Mohamed Akoad, MD Liver Transplant Surgeon, Division of Hepatobiliary and Liver Transplantation, Department of Surgery, Veterans Administration Pittsburgh Healthcare System

Disclosure: Nothing to disclose.

Brian Reed, MD Staff Physician, Department of Surgery, University of Tennessee Medical Center

Brian Reed, MD is a member of the following medical societies: Alpha Omega Alpha, American College of Surgeons, American Medical Association

Disclosure: Nothing to disclose.

LaMar O Mack, MD Resident Physician, Department of Surgery, University of Tennessee Medical Center

LaMar O Mack, MD is a member of the following medical societies: American Urological Association, National Medical Association, Student National Medical Association

Disclosure: Nothing to disclose.

Specialty Editor Board

Francisco Talavera, PharmD, PhD Adjunct Assistant Professor, University of Nebraska Medical Center College of Pharmacy; Editor-in-Chief, Medscape Drug Reference

Disclosure: Received salary from Medscape for employment. for: Medscape.

David L Morris, MD, PhD, FRACS Professor, Department of Surgery, St George Hospital, University of New South Wales, Australia

David L Morris, MD, PhD, FRACS is a member of the following medical societies: British Society of Gastroenterology

Disclosure: Received none from RFA Medical for director; Received none from MRC Biotec for director.

Chief Editor

John Geibel, MD, DSc, MSc, MA Vice Chair and Professor, Department of Surgery, Section of Gastrointestinal Medicine, and Department of Cellular and Molecular Physiology, Yale University School of Medicine; Director, Surgical Research, Department of Surgery, Yale-New Haven Hospital; American Gastroenterological Association Fellow

John Geibel, MD, DSc, MSc, MA is a member of the following medical societies: American Gastroenterological Association, American Physiological Society, American Society of Nephrology, Association for Academic Surgery, International Society of Nephrology, New York Academy of Sciences, Society for Surgery of the Alimentary Tract

Disclosure: Received royalty from AMGEN for consulting; Received ownership interest from Ardelyx for consulting.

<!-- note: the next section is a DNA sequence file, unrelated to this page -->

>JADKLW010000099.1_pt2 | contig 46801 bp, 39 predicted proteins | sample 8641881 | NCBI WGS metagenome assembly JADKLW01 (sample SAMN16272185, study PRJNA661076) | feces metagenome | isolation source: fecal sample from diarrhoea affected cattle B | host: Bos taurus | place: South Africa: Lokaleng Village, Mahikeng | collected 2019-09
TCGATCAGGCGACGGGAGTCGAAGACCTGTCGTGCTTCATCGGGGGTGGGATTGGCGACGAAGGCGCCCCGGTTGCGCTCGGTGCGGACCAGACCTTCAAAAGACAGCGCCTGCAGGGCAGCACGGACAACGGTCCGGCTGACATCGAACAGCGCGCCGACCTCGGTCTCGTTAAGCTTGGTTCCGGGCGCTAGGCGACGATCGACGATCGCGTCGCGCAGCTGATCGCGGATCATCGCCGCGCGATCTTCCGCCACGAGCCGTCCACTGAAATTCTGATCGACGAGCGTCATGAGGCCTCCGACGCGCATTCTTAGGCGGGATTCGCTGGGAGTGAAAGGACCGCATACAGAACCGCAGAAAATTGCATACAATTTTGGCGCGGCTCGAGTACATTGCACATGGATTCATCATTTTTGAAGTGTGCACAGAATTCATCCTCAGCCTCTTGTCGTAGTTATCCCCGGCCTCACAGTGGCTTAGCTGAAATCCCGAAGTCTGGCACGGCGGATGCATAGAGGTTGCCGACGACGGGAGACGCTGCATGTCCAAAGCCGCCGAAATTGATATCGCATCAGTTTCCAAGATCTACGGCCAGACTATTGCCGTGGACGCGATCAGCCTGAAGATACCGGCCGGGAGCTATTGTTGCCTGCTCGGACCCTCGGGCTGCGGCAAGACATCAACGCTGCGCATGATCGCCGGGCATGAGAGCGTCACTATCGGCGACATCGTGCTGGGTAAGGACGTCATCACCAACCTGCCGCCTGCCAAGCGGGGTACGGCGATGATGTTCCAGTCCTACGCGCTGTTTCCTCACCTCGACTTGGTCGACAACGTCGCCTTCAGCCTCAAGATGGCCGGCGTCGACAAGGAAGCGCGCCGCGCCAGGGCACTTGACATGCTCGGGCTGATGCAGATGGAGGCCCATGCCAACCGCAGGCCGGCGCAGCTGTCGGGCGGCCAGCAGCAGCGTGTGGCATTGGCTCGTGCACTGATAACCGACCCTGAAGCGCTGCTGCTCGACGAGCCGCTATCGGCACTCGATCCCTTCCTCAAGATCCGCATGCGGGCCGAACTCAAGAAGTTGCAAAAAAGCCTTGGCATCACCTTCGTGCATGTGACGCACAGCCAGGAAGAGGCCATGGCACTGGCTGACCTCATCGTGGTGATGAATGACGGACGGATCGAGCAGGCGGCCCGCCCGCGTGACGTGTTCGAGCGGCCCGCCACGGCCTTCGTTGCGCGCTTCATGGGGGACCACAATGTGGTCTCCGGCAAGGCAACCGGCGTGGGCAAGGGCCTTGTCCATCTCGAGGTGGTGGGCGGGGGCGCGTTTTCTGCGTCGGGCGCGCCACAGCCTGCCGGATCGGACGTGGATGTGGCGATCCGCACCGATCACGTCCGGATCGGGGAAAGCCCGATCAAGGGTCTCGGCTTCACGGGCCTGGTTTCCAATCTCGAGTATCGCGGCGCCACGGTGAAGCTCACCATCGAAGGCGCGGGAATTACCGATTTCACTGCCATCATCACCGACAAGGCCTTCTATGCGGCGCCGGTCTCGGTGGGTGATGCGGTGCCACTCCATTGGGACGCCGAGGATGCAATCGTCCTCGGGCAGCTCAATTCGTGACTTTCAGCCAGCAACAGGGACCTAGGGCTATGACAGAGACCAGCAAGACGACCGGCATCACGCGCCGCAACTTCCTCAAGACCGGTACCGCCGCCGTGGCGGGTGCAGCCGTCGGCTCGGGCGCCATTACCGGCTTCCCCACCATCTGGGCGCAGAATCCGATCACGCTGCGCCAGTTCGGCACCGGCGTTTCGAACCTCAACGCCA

Acknowledgements

Richard W Golub, MD, FACS Consulting Surgeon, Sarasota Memorial Hospital and Doctors Hospital; Consulting Surgeon, Intercoastal Medical Group

Richard W Golub, MD, FACS is a member of the following medical societies: American College of Gastroenterology, American College of Surgeons, American Society for Gastrointestinal Endoscopy, American Society of Colon and Rectal Surgeons, Association for Academic Surgery, Association for Surgical Education, Crohns and Colitis Foundation of America, Society for Surgery of the Alimentary Tract, and Society of American Gastrointestinal and Endoscopic Surgeons

Disclosure: Nothing to disclose.

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CT scan of liver abscess reveals large, septated abscess of right hepatic lobe. Abscess was successfully treated with percutaneous drainage and antimicrobial therapy. Image courtesy of Michelle V Lisgaris, MD.
CT scan of liver abscess reveals large anterior abscess involving left hepatic lobe. Abscess was successfully treated with percutaneous drainage and antimicrobial therapy. Image courtesy of Michelle V Lisgaris, MD.
Table 1. Symptoms and Signs of Pyogenic Liver Abscess [9, 21]
Symptoms Percentage Signs Percentage
Abdominal pain 89-100 Normal findings 38
Fever 67-100 Right-upper-quadrant tenderness 41-72
Chills 33-88 Hepatomegaly 51-92
Anorexia 38-80 Mass 17-18
Weight loss 25-68 Jaundice 23-43
Cough 11-28 Chest findings 11-48
Pleuritic chest pain 9-24